June 16, 2024

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Tau-PET: A New and Improved Method for Predicting Cognitive Decline

Tau-PET: A New and Improved Method for Predicting Cognitive Decline



 

Tau-PET: A New and Improved Method for Predicting Cognitive Decline.

A team from UNIGE-HUG has presented a breakthrough in imaging technology for identifying tau proteins in the brain, a predictive factor for cognitive decline associated with Alzheimer’s disease.

Alzheimer’s is a common neurodegenerative disorder leading to gradual deterioration in memory and independence.

 

Tau-PET: A New and Improved Method for Predicting Cognitive Decline

Using 18F-Flortaucipir PET, researchers imaged tau in Alzheimer’s patients. The image displays a typical pattern of tau accumulation obtained by comparing tau loads between Alzheimer’s patients and a healthy control group. The color scale from blue to white indicates increasing tau load, with pink-white areas representing the highest accumulation. Source: UNIGE

 

The hallmark of this disease is the accumulation of harmful proteins in the brain, notably amyloid plaques and tau tangles. Given that these pathological changes evolve silently over decades, early diagnosis is crucial for prompt intervention during the disease progression.

 

Researchers from the University of Geneva (UNIGE) and Geneva University Hospitals (HUG) have found that tau PET (a novel imaging technique visualizing tau proteins) is more adept at predicting cognitive decline in patients compared to conventional imaging methods.

 

These findings, published in the journal “Alzheimer’s & Dementia: The Journal of the Alzheimer’s Association,” support the rapid integration of tau PET into clinical routine, offering early and personalized solutions for patients.

 

Currently, one of the primary diagnostic tools for Alzheimer’s is Positron Emission Tomography (PET), an imaging technique using tracer injections to observe specific pathological processes in the brain.

“PET is an imaging technique that involves injecting tracers to observe specific pathological processes in the brain,” explained Valentina Garibotto, Associate Professor of Radiology and Medical Informatics at the University of Geneva Medical School and Head Physician in the Nuclear Medicine and Molecular Imaging Department at HUG, who led the study.

 

“These tracers are designed to bind to the molecules in the body that we want to detect, making them visible in PET scans,” Garibotto clarified. “Specific tracers for amyloid plaques have existed for twenty years, and tracers for monitoring glucose metabolism, indicating the brain’s ability to use energy resources correctly, have also long existed. However, Alzheimer’s is incredibly complex, and these two techniques are insufficient to provide all the answers.”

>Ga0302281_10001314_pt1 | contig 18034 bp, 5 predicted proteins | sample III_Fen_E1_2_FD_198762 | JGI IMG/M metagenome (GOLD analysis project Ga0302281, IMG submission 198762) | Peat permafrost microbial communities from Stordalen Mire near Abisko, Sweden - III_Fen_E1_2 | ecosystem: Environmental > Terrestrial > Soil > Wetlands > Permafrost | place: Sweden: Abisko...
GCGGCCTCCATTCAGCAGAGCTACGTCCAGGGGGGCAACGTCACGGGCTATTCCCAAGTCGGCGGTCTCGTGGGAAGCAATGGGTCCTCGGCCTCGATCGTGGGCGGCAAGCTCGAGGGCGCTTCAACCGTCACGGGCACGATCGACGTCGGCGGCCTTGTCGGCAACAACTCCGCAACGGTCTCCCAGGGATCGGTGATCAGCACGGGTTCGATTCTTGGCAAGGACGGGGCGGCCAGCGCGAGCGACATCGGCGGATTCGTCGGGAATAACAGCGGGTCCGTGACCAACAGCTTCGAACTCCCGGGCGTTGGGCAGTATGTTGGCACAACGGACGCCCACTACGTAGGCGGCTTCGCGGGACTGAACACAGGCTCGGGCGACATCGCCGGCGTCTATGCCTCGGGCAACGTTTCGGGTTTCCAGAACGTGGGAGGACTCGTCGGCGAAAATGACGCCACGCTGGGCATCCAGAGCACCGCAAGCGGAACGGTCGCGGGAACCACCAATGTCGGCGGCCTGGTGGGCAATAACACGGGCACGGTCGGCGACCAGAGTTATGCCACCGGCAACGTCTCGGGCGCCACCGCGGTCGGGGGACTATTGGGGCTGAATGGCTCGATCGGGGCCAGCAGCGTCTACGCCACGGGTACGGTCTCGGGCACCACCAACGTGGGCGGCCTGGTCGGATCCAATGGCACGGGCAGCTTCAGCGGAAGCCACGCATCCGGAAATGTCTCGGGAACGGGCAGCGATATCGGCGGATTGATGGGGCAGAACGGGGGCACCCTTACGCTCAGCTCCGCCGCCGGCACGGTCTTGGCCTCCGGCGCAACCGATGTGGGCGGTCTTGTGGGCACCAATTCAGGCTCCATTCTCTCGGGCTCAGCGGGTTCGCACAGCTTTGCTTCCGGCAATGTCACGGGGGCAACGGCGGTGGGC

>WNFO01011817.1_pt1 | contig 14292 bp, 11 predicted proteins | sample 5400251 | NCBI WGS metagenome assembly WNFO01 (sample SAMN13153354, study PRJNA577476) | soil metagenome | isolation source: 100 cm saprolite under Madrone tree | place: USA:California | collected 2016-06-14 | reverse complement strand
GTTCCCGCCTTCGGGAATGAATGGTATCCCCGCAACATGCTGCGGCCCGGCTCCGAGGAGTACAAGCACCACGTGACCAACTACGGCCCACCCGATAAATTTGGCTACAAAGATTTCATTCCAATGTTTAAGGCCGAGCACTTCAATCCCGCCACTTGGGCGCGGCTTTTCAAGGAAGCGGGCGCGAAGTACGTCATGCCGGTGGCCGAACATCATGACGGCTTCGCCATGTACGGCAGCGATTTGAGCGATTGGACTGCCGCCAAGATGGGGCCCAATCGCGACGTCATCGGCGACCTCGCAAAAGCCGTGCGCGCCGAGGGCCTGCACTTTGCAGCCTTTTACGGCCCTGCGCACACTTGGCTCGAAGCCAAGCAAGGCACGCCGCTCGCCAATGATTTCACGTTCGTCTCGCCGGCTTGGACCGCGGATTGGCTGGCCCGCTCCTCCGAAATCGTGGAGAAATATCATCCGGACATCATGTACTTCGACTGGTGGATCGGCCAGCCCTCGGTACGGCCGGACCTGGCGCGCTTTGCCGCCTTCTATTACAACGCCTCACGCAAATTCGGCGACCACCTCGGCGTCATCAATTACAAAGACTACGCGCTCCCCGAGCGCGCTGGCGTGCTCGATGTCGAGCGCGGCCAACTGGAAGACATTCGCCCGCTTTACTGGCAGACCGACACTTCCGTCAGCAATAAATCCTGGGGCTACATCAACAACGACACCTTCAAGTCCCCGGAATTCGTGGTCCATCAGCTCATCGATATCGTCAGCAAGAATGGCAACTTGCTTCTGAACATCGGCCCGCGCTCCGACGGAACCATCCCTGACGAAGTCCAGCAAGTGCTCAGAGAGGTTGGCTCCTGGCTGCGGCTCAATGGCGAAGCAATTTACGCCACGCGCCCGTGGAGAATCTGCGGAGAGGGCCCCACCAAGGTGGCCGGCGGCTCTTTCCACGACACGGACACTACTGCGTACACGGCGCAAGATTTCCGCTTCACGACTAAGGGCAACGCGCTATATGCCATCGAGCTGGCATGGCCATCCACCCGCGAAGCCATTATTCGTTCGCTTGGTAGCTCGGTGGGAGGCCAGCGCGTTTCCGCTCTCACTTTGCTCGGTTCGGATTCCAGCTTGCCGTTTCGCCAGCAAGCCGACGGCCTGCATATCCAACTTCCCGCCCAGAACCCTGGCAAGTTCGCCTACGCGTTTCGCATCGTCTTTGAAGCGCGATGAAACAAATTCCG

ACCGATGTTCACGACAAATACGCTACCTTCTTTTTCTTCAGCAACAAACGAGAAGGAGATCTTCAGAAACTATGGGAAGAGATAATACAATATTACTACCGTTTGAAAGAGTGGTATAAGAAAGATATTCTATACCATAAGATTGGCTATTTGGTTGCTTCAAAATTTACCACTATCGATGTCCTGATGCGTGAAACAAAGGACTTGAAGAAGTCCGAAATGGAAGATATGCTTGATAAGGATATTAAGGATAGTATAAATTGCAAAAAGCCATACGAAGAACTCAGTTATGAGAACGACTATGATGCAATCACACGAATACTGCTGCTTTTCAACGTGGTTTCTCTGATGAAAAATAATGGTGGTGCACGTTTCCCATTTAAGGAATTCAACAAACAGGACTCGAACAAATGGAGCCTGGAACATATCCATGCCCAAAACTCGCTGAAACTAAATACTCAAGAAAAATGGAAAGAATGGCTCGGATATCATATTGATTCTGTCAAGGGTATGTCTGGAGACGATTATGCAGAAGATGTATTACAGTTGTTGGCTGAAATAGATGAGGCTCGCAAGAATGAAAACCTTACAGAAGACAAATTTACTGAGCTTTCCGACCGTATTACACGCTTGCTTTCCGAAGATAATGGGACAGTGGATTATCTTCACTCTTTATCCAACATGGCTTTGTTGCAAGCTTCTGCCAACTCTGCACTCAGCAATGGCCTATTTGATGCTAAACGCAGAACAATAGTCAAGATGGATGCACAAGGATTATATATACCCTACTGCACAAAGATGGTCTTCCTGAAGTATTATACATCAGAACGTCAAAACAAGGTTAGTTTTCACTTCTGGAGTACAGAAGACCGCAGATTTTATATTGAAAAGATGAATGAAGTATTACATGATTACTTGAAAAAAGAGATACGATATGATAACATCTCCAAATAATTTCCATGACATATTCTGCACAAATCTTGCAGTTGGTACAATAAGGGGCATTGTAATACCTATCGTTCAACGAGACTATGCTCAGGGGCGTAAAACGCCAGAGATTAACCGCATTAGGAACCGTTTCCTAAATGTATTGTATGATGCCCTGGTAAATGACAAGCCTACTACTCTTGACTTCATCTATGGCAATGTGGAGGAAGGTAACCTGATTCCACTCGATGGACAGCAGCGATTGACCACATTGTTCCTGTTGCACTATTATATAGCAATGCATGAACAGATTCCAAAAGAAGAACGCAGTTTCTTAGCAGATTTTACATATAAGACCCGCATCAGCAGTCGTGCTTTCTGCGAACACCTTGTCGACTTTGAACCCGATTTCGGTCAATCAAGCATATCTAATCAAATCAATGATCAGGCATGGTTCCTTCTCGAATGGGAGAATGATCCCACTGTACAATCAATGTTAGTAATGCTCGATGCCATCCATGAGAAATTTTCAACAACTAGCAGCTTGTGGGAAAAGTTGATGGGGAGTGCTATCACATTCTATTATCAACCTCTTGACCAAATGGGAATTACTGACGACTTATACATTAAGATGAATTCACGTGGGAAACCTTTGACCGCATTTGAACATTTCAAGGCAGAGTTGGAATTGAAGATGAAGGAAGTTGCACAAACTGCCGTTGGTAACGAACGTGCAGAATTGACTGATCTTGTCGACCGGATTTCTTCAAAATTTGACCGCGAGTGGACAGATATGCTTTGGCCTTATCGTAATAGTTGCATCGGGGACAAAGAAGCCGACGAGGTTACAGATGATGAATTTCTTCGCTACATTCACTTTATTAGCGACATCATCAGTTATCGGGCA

Comparison of Imaging Techniques:

Flortaucipir is a radioactive tracer that binds to tau proteins. It was developed by a pharmaceutical company and received approval from the U.S. Food and Drug Administration (FDA) in 2020.

It can detect the accumulation and distribution of tau proteins in the brain, accurately assessing their role in clinical manifestations of the disease.

 

Scientists from the University of Geneva and Harvard University aimed to determine which imaging modality (amyloid PET, glucose metabolism PET, or tau PET) best predicted future cognitive decline caused by Alzheimer’s. Around 90 participants were recruited from HUG Memory Center.

 

“Our results show that while various PET measures are associated with the presence of cognitive symptoms, confirming their strong role as indicators of Alzheimer’s, tau PET measures are the best predictors of the speed of cognitive decline, even in individuals with very mild symptoms,” summarized Cecilia Boccalini, the lead author of the study and a doctoral student in Garibotto’s team.

 

 

Detecting Individual Differences:

Amyloid plaques don’t necessarily correlate with cognitive or memory loss. However, tau’s presence is closely linked to clinical symptoms.

Its presence is a key factor determining whether a patient’s condition remains stable or deteriorates rapidly.

Visualizing tau through imaging has been challenging due to its low concentration and complex structure.

 

“This breakthrough is crucial for better Alzheimer’s treatment. Recent progress has been made in drugs targeting amyloid plaques,” and new drugs targeting tau proteins hold promise as well, noted Valentina Garibotto. “By detecting pathology before further brain damage occurs and adopting new treatment methods, we hope to have a greater impact on patients’ future and quality of life. Likewise, we’re beginning to map the distribution of tau to understand how its presence in different brain regions affects symptoms.”

 

In fact, it has become evident that the etiology and different stages of this disease are far less uniform than previously thought, emphasizing the need for a better understanding of individual susceptibility to the same phenomena.

 

These findings strongly advocate for the inclusion of tau PET in routine clinical assessment, facilitating individual prognosis evaluation and selection of the most suitable treatment strategies for each patient.

 

 

 

 

Tau-PET: A New and Improved Method for Predicting Cognitive Decline

(source:internet, reference only)


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